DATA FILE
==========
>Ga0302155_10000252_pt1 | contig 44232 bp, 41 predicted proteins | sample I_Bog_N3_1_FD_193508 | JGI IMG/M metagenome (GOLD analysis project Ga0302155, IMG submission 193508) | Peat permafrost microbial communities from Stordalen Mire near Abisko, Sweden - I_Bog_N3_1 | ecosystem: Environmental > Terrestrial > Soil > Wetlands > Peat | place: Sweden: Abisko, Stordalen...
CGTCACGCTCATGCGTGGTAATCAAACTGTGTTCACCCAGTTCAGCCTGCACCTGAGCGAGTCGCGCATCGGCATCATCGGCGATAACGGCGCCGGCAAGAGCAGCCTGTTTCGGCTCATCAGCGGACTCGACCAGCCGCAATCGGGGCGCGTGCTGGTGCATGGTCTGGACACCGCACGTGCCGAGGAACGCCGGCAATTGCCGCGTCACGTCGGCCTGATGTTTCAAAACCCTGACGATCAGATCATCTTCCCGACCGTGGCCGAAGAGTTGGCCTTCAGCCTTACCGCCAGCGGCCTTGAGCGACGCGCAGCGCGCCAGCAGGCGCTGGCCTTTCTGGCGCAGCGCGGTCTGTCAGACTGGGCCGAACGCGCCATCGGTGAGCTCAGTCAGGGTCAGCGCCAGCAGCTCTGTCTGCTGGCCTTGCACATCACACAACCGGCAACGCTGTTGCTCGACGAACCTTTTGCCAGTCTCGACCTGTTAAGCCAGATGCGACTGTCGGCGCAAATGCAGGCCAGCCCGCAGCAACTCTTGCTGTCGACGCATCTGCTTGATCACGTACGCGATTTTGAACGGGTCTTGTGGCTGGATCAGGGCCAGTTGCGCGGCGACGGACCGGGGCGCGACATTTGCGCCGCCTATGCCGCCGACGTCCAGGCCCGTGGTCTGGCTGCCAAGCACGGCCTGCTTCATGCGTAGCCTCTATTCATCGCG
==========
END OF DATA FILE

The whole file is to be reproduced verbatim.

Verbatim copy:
>Ga0302155_10000252_pt1 | contig 44232 bp, 41 predicted proteins | sample I_Bog_N3_1_FD_193508 | JGI IMG/M metagenome (GOLD analysis project Ga0302155, IMG submission 193508) | Peat permafrost microbial communities from Stordalen Mire near Abisko, Sweden - I_Bog_N3_1 | ecosystem: Environmental > Terrestrial > Soil > Wetlands > Peat | place: Sweden: Abisko, Stordalen...
CGTCACGCTCATGCGTGGTAATCAAACTGTGTTCACCCAGTTCAGCCTGCACCTGAGCGAGTCGCGCATCGGCATCATCGGCGATAACGGCGCCGGCAAGAGCAGCCTGTTTCGGCTCATCAGCGGACTCGACCAGCCGCAATCGGGGCGCGTGCTGGTGCATGGTCTGGACACCGCACGTGCCGAGGAACGCCGGCAATTGCCGCGTCACGTCGGCCTGATGTTTCAAAACCCTGACGATCAGATCATCTTCCCGACCGTGGCCGAAGAGTTGGCCTTCAGCCTTACCGCCAGCGGCCTTGAGCGACGCGCAGCGCGCCAGCAGGCGCTGGCCTTTCTGGCGCAGCGCGGTCTGTCAGACTGGGCCGAACGCGCCATCGGTGAGCTCAGTCAGGGTCAGCGCCAGCAGCTCTGTCTGCTGGCCTTGCACATCACACAACCGGCAACGCTGTTGCTCGACGAACCTTTTGCCAGTCTCGACCTGTTAAGCCAGATGCGACTGTCGGCGCAAATGCAGGCCAGCCCGCAGCAACTCTTGCTGTCGACGCATCTGCTTGATCACGTACGCGATTTTGAACGGGTCTTGTGGCTGGATCAGGGCCAGTTGCGCGGCGACGGACCGGGGCGCGACATTTGCGCCGCCTATGCCGCCGACGTCCAGGCCCGTGGTCTGGCTGCCAAGCACGGCCTGCTTCATGCGTAGCCTCTATTCATCGCG